Hundreds of New Careers Created from Emerging Photo Management Industry
By Mel Fabrikant Thursday, October 03, 2013, 03:06 PM EDT
Coming off the heels of summer, the Association of Personal Photo Organizers experiences explosive growth in the third quarter, quadrupling membership in June, July and August. It continues to rapidly expand as it steps into the holiday season, meeting the need of the emerging photo-life management industry and in turn providing new careers for hundreds of people.
“We are essentially creating a new industry to meet the growing need people have in managing their digital life,” says Cathi Nelson, Founder of APPO. “We have been adding new members at a record pace, as people who are looking for a meaningful career, turn to this new profession.”
New careers in this industry are being formed because people no longer manage the task of organizing their photos on their own. They have now become paralyzed and overwhelmed by the sheer volume of photos they are taking. The result is people are doing nothing with their photos, which has led to numerous photo-related companies going out of business.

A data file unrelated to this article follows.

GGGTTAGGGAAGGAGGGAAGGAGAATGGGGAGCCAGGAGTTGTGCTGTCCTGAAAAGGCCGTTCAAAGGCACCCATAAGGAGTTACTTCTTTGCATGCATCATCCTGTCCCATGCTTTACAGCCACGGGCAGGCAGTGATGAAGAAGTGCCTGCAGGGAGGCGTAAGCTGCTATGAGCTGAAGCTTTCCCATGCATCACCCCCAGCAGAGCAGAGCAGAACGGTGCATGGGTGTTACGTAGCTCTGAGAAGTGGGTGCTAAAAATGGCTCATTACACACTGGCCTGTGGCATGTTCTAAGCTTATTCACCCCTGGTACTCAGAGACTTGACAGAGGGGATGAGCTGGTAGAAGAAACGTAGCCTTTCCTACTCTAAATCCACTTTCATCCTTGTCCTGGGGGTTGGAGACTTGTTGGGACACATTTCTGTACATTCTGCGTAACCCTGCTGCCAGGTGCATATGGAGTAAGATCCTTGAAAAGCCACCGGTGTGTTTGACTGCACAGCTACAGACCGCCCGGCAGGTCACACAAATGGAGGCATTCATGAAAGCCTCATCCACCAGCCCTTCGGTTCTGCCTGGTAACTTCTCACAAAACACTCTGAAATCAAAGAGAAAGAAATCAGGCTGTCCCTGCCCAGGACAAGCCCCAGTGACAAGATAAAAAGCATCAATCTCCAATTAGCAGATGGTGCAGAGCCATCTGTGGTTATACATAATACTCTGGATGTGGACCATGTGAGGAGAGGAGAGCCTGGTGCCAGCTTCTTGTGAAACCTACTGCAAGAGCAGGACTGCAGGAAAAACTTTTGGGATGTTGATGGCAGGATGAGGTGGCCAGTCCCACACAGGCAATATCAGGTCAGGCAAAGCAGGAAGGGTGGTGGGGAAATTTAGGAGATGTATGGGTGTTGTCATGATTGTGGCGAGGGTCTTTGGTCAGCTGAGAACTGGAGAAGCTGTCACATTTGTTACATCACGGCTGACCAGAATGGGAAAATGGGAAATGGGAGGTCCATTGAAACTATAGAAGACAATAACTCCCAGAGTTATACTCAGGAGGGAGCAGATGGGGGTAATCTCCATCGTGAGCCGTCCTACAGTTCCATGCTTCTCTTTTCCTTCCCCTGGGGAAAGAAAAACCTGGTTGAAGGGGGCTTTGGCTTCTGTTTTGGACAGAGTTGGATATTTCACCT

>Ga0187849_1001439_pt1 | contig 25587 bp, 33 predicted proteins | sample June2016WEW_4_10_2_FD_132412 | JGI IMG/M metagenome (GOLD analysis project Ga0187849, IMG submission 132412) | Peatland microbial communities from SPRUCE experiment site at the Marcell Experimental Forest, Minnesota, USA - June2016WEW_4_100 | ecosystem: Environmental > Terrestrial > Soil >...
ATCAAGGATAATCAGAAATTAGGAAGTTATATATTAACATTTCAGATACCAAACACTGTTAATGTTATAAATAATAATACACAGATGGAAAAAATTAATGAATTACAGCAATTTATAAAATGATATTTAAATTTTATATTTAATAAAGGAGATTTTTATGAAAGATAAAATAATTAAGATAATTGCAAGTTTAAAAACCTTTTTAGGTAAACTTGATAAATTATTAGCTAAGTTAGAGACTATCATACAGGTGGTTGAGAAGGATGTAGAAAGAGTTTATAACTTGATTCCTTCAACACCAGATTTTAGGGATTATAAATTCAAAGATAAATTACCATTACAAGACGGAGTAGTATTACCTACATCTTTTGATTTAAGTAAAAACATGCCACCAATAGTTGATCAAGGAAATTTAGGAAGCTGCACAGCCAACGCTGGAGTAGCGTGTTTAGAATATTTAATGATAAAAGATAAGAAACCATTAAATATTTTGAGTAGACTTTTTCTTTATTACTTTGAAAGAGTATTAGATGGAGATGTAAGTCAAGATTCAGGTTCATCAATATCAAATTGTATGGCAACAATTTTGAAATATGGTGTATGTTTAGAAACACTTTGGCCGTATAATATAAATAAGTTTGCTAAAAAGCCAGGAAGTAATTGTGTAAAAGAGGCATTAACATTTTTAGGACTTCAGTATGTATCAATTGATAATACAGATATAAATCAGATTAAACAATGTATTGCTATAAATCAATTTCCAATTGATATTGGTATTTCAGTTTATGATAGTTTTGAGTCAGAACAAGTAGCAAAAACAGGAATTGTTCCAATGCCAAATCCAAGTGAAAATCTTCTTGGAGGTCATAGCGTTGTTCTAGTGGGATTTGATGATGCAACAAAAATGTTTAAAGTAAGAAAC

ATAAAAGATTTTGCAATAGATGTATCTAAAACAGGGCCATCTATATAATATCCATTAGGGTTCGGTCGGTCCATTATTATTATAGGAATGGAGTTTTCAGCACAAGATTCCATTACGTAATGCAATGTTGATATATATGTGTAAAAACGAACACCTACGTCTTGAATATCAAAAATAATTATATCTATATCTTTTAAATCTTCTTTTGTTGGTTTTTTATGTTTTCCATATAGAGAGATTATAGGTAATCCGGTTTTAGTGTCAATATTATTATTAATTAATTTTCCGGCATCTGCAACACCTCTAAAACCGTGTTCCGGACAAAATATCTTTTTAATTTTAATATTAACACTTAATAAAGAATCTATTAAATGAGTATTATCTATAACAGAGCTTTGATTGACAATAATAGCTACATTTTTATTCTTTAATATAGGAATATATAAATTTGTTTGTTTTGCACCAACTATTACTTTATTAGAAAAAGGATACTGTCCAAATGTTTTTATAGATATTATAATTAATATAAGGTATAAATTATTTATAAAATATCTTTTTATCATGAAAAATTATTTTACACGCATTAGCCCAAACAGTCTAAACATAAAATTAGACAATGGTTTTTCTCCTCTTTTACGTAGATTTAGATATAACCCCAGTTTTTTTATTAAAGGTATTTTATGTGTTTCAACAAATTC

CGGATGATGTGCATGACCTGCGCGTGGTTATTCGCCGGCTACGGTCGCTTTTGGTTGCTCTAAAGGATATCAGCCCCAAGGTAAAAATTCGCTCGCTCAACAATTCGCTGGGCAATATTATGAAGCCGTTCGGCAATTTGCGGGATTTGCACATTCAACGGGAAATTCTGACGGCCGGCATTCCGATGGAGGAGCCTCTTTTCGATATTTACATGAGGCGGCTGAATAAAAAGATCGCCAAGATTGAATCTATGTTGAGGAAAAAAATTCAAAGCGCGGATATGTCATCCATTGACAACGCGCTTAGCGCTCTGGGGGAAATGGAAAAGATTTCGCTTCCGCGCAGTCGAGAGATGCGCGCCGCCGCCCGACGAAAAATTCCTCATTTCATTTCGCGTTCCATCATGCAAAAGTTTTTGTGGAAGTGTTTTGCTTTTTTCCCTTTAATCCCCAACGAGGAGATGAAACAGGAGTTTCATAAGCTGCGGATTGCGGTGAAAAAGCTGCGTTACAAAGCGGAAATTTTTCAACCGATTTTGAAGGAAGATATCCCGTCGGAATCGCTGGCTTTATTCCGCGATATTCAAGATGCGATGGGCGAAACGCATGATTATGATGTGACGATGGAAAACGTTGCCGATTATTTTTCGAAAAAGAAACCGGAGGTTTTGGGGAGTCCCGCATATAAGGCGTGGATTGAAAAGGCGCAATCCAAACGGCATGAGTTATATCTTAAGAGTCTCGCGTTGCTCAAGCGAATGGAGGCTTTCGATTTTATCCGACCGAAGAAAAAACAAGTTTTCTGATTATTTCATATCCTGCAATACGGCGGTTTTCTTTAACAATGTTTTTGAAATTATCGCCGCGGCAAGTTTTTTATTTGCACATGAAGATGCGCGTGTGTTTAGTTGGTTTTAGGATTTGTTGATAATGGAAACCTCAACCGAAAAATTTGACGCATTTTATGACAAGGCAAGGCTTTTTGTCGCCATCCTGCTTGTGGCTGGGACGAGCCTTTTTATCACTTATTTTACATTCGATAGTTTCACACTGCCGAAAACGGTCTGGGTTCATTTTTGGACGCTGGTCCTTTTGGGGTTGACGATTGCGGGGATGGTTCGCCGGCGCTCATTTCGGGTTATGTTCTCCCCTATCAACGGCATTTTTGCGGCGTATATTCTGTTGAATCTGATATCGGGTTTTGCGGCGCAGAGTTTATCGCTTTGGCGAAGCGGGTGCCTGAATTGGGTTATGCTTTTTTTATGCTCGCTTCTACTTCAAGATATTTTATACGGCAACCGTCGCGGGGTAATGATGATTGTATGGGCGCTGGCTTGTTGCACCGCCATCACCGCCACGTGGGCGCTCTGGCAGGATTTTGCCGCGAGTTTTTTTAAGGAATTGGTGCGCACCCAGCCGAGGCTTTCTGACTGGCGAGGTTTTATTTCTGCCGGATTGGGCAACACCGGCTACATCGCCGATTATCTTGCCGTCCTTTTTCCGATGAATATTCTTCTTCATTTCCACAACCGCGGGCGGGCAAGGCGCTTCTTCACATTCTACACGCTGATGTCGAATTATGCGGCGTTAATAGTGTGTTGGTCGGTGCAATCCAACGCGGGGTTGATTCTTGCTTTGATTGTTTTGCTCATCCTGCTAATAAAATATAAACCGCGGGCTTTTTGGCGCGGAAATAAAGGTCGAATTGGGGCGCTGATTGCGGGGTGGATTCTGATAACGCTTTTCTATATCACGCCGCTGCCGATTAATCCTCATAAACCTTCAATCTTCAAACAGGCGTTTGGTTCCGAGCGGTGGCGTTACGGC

Today people need assistance in managing their digital life and they are turning to APPO, the only organization that has been formed to meet this need, to find certified personal photo organizers to help them.
“I have always been passionate about photos but knew little about the photo organizing industry,” says Janet Blunt, Owner of www.MyPhotoPeace.com. “APPO was the resource I needed to give me the confidence to launch a new business in an emerging market. Finally, I get to be an entrepreneur.”
APPO has been a savior for these new businesses. It was created to establish guidelines, a code of ethics, training and support to the hundreds of individuals passionate about photos and stories and looking to start a career helping people.
“All successful business occurs when you can offer a solution to a need,” says Cathi. “There was a time when no one had heard of personal trainers; we are the personal trainers of the future but in photo-life management.”